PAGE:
Solving Type III problems
There are occasions when we perfectly solve the wrong problem. This is a Type III error.
Following the statistics idea of Type I and Type II errors, when a sample provides information incorrectly about a population, Type III is the error of asking the wrong question to start.
Solving the wrong problem, even perfectly, is still an error.
So, how do you know you’re in a Type III situation?
Continue reading Solving Type III problems
Who are you fooling with MTBF Predictions?
All models are wrong, some are useful. ~ George E. P. Box
If you know me, you know I do not like MTBF. Trying to predict MTBF, which I consider a worthless metric, is folly.
So, why the article on predicting MTBF?
Predicting MTBF or creating an estimate is often requested by your customer or organization. You are being specifically asked for MTBF for a new product.
You have to come up with something.
Continue reading Reliabilty Predictions
In the last note, we calculated MTBF using some test data. Now let’s start with the same situation and calculate reliability instead. As before: There are occasions when we have either field or test data that includes the duration of operation and whether or not the unit failed.
Continue reading Calculating reliability from data
Finding and eliminating early life failures
MTBF for electronics life entitlement measurements is a meaningless term. It says nothing about the distribution of failures or the cause of failures and is only valid for a constant failure rate, which almost never occurs in the real world. It is a term that should be eliminated along with reliability predictions of electronics systems with no moving parts. Continue reading Eliminating early life failures
Posted 12-11-2012 by Kirk Gray,
Accelerated Reliability Solutions, L.L.C.
“When the number of factors coming into play in a phenomenological complex is too large, scientific method in most cases fails. One need only think of the weather, in which case the prediction even for a few days ahead is impossible.” ― Albert Einstein
“Prediction is very difficult, especially about the future.” – Niels Bohr* We have always had a quest to reduce future uncertainties and know what is going to happen to us, how long we will live, and what may impact our lives. Horoscopes, Tarot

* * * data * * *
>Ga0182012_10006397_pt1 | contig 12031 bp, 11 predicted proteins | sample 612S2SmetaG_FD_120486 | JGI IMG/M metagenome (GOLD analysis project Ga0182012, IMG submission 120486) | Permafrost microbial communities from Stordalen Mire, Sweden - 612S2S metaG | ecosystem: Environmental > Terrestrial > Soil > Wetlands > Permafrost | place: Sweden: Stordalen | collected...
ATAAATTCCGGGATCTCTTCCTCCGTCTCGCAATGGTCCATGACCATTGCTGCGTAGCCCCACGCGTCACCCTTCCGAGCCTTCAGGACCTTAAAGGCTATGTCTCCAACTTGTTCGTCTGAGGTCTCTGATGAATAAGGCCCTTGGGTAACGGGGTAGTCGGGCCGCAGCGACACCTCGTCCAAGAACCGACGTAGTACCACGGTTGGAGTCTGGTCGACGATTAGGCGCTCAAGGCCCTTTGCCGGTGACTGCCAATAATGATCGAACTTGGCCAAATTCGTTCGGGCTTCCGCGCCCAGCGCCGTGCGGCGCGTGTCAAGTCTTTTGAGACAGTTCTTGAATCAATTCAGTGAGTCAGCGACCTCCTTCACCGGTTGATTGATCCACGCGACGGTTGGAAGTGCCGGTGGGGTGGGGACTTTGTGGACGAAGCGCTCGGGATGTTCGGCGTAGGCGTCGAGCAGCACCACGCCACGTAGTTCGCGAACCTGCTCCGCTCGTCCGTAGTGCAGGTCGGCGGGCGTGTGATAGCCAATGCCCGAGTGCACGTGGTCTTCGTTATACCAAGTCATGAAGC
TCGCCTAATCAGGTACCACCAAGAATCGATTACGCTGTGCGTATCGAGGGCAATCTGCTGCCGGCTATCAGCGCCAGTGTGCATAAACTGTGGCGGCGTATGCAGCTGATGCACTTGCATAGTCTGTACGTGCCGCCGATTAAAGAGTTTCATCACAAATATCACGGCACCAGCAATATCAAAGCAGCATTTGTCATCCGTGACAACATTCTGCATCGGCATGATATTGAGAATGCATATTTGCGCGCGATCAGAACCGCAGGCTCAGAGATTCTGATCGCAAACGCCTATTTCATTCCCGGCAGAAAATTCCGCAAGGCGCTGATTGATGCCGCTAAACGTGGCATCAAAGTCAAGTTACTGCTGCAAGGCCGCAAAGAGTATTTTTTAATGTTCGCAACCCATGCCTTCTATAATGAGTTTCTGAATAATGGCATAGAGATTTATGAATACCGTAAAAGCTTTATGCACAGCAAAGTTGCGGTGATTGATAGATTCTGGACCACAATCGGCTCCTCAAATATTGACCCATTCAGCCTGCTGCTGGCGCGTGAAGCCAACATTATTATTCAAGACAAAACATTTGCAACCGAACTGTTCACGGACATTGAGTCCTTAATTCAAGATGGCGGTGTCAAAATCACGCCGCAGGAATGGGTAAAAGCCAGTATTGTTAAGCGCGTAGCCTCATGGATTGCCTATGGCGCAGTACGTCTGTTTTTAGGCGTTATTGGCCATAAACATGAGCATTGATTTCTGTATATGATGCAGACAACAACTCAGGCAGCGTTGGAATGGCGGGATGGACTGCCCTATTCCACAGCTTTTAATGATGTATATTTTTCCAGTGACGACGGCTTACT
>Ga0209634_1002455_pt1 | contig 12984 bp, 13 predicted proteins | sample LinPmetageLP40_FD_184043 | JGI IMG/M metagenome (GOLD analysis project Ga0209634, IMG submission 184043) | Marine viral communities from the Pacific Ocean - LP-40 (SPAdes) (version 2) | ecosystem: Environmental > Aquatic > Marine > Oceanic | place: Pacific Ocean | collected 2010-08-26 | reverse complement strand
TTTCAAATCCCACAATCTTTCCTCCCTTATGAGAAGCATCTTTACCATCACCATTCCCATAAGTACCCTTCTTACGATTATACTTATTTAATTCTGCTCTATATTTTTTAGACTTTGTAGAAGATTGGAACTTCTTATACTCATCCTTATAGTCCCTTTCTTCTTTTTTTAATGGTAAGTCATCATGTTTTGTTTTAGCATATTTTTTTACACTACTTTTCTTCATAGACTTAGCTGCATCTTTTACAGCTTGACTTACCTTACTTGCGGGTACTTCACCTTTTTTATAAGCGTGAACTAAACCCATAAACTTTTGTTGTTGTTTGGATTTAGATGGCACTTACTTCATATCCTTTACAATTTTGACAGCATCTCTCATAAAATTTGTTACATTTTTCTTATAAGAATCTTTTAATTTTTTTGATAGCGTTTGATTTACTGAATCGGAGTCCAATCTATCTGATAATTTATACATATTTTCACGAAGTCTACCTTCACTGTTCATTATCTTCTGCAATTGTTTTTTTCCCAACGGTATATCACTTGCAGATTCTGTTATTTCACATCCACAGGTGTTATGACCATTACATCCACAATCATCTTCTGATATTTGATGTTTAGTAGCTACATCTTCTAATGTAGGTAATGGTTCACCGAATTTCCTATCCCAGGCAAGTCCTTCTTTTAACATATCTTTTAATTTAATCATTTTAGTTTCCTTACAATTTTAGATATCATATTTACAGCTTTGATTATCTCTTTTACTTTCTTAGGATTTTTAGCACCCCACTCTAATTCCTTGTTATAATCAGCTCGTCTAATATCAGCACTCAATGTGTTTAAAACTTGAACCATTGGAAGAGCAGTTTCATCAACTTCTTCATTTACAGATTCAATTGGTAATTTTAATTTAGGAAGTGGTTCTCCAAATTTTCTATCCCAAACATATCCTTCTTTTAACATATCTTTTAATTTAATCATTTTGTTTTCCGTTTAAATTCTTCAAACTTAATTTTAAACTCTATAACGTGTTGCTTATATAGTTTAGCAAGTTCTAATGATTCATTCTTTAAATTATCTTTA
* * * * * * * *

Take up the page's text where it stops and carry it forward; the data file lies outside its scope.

Continue reading Electronics Failure Prediction Methodology does not work
This post is a conversation first held on the LinkedIn group No MTBF. I’m capturing a portion of the contributions here to continue the discussion or to widen the audience. Reminds me of always assuming 95% confidence is the right value when designing a test, or assuming constant failure rate. So, let the conversation continue, starting with the original post. Continue reading Where does 0.7eV come from
The term Bayesian Reliability Analysis is popping up more and more frequently in the reliability and risk world. Most veteran reliability engineers just roll their eyes at the term. Most new reliability engineers dread the thought of having to learn something else new, just when they are getting settled in the job. Regardless, it is a really good idea for all reliability engineers to have a basic understanding of Bayesian Reliability Analysis.
This series explains Bayesian Reliability Analysis and justifies Continue reading What’s All the Fuss about Bayesian Reliability Analysis?
Great note [response to comment on Drain in the Bathtub Curve on NoMTBF Linkedin Group] – yes, there is a place for parts count prediction — not to determine the mtbf, to encourage proper derating, thermal engineering, and parts reduction, etc. It’s a start and as you note only one part of the reliability program. Continue reading Role of parts count prediction
Most reliability engineers are familiar with the life cycle bathtub curve, the shape of the hazard rate or risks of failure of a electronic product over time. A typical electronic’s life cycle bathtub curve is shown in figure 1. Continue reading Why The Drain in the Bathtub Curve Matters
Just a short post to point to a newly added paper to the reference section. A few years ago I recalled seeing a paper that studied the difference to expect between various parts count methods and actual results. Continue reading Parts count variation
Historically Reliability Engineering of Electronics has been dominated by the belief that 1) The life or percentage of complex hardware failures that occurs over time can be estimated, predicted, or modeled and 2) Reliability of electronic systems can be calculated or estimated through statistical and probabilistic methods to improve hardware reliability. The amazing thing about this is that during the many decades that reliability Continue reading No Evidence of Correlation: Field failures and Traditional Reliability Engineering